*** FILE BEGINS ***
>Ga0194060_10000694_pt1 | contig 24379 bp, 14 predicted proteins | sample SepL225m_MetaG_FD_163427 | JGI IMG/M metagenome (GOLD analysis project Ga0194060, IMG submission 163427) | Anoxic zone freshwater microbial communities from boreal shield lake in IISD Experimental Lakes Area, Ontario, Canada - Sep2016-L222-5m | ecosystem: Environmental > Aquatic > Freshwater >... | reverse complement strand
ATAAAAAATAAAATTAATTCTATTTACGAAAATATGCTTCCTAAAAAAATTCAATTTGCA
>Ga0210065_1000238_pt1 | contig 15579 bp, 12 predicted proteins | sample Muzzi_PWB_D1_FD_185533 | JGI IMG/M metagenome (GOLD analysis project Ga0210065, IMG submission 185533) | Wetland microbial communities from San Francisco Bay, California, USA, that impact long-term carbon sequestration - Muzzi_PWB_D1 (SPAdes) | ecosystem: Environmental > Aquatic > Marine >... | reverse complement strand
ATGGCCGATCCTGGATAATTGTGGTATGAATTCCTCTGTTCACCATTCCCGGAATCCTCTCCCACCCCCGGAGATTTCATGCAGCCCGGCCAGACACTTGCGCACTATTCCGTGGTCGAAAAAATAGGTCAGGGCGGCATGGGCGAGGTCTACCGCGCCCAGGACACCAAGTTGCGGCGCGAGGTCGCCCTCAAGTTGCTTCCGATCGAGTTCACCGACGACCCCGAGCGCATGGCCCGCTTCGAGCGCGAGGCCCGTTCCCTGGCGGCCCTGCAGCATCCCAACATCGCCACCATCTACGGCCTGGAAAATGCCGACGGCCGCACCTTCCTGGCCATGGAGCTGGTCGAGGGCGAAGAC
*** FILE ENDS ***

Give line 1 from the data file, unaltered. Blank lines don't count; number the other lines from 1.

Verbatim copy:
>Ga0194060_10000694_pt1 | contig 24379 bp, 14 predicted proteins | sample SepL225m_MetaG_FD_163427 | JGI IMG/M metagenome (GOLD analysis project Ga0194060, IMG submission 163427) | Anoxic zone freshwater microbial communities from boreal shield lake in IISD Experimental Lakes Area, Ontario, Canada - Sep2016-L222-5m | ecosystem: Environmental > Aquatic > Freshwater >... | reverse complement strand